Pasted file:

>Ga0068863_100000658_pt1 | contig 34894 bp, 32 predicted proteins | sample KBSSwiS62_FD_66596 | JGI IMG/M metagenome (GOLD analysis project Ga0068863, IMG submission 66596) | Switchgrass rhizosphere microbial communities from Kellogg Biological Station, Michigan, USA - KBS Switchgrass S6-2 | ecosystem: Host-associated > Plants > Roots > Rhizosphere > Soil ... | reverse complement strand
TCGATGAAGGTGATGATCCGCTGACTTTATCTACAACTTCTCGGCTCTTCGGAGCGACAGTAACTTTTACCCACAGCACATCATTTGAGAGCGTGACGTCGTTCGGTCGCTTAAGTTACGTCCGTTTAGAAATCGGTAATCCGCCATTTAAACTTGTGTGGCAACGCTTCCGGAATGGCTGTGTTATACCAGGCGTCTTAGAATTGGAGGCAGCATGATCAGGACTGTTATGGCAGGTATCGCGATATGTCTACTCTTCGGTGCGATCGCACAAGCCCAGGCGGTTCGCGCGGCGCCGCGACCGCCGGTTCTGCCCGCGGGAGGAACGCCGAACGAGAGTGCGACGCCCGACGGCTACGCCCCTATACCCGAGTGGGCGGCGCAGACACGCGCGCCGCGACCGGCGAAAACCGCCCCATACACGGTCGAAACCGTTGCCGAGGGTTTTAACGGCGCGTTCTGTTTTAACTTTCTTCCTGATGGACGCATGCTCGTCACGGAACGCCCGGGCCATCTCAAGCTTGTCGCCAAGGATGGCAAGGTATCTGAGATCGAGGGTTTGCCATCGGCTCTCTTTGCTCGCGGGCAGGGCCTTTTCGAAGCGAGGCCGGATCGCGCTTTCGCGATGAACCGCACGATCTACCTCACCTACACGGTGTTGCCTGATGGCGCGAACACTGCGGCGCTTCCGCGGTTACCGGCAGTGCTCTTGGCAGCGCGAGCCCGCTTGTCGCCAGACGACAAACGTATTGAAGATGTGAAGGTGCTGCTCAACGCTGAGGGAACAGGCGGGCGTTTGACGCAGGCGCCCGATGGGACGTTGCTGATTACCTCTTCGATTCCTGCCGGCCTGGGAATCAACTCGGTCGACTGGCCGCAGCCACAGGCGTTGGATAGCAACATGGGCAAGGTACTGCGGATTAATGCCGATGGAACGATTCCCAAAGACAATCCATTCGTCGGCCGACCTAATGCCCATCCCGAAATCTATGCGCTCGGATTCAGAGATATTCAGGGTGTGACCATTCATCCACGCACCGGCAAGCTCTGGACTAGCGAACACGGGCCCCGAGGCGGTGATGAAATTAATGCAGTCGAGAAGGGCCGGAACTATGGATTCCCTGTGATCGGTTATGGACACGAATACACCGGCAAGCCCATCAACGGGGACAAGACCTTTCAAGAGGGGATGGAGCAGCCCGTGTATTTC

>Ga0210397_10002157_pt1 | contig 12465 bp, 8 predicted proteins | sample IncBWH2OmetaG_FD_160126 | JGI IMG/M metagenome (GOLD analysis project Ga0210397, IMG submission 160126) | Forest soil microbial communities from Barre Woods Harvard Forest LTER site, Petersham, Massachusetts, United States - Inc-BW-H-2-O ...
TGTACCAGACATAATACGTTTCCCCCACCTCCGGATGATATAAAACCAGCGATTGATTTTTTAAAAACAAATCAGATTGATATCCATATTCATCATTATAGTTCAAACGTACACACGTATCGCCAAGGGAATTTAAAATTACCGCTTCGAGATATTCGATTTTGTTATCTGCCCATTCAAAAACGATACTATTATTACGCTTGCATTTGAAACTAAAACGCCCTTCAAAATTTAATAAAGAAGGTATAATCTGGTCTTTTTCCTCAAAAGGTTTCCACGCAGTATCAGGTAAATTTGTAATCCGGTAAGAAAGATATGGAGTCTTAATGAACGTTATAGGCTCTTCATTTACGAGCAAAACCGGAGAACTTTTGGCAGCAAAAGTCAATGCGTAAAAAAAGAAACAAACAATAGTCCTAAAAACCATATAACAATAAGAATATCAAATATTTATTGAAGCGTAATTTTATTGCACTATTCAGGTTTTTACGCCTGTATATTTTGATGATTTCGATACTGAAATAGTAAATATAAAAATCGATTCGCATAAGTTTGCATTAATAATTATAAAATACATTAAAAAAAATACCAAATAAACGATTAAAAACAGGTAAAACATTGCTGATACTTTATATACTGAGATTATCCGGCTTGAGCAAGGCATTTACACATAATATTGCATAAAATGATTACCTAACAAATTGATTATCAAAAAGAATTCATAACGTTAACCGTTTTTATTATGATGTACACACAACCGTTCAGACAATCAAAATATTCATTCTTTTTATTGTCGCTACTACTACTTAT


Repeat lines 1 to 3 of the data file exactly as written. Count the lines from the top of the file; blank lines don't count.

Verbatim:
>Ga0068863_100000658_pt1 | contig 34894 bp, 32 predicted proteins | sample KBSSwiS62_FD_66596 | JGI IMG/M metagenome (GOLD analysis project Ga0068863, IMG submission 66596) | Switchgrass rhizosphere microbial communities from Kellogg Biological Station, Michigan, USA - KBS Switchgrass S6-2 | ecosystem: Host-associated > Plants > Roots > Rhizosphere > Soil ... | reverse complement strand
TCGATGAAGGTGATGATCCGCTGACTTTATCTACAACTTCTCGGCTCTTCGGAGCGACAGTAACTTTTACCCACAGCACATCATTTGAGAGCGTGACGTCGTTCGGTCGCTTAAGTTACGTCCGTTTAGAAATCGGTAATCCGCCATTTAAACTTGTGTGGCAACGCTTCCGGAATGGCTGTGTTATACCAGGCGTCTTAGAATTGGAGGCAGCATGATCAGGACTGTTATGGCAGGTATCGCGATATGTCTACTCTTCGGTGCGATCGCACAAGCCCAGGCGGTTCGCGCGGCGCCGCGACCGCCGGTTCTGCCCGCGGGAGGAACGCCGAACGAGAGTGCGACGCCCGACGGCTACGCCCCTATACCCGAGTGGGCGGCGCAGACACGCGCGCCGCGACCGGCGAAAACCGCCCCATACACGGTCGAAACCGTTGCCGAGGGTTTTAACGGCGCGTTCTGTTTTAACTTTCTTCCTGATGGACGCATGCTCGTCACGGAACGCCCGGGCCATCTCAAGCTTGTCGCCAAGGATGGCAAGGTATCTGAGATCGAGGGTTTGCCATCGGCTCTCTTTGCTCGCGGGCAGGGCCTTTTCGAAGCGAGGCCGGATCGCGCTTTCGCGATGAACCGCACGATCTACCTCACCTACACGGTGTTGCCTGATGGCGCGAACACTGCGGCGCTTCCGCGGTTACCGGCAGTGCTCTTGGCAGCGCGAGCCCGCTTGTCGCCAGACGACAAACGTATTGAAGATGTGAAGGTGCTGCTCAACGCTGAGGGAACAGGCGGGCGTTTGACGCAGGCGCCCGATGGGACGTTGCTGATTACCTCTTCGATTCCTGCCGGCCTGGGAATCAACTCGGTCGACTGGCCGCAGCCACAGGCGTTGGATAGCAACATGGGCAAGGTACTGCGGATTAATGCCGATGGAACGATTCCCAAAGACAATCCATTCGTCGGCCGACCTAATGCCCATCCCGAAATCTATGCGCTCGGATTCAGAGATATTCAGGGTGTGACCATTCATCCACGCACCGGCAAGCTCTGGACTAGCGAACACGGGCCCCGAGGCGGTGATGAAATTAATGCAGTCGAGAAGGGCCGGAACTATGGATTCCCTGTGATCGGTTATGGACACGAATACACCGGCAAGCCCATCAACGGGGACAAGACCTTTCAAGAGGGGATGGAGCAGCCCGTGTATTTC

>Ga0210397_10002157_pt1 | contig 12465 bp, 8 predicted proteins | sample IncBWH2OmetaG_FD_160126 | JGI IMG/M metagenome (GOLD analysis project Ga0210397, IMG submission 160126) | Forest soil microbial communities from Barre Woods Harvard Forest LTER site, Petersham, Massachusetts, United States - Inc-BW-H-2-O ...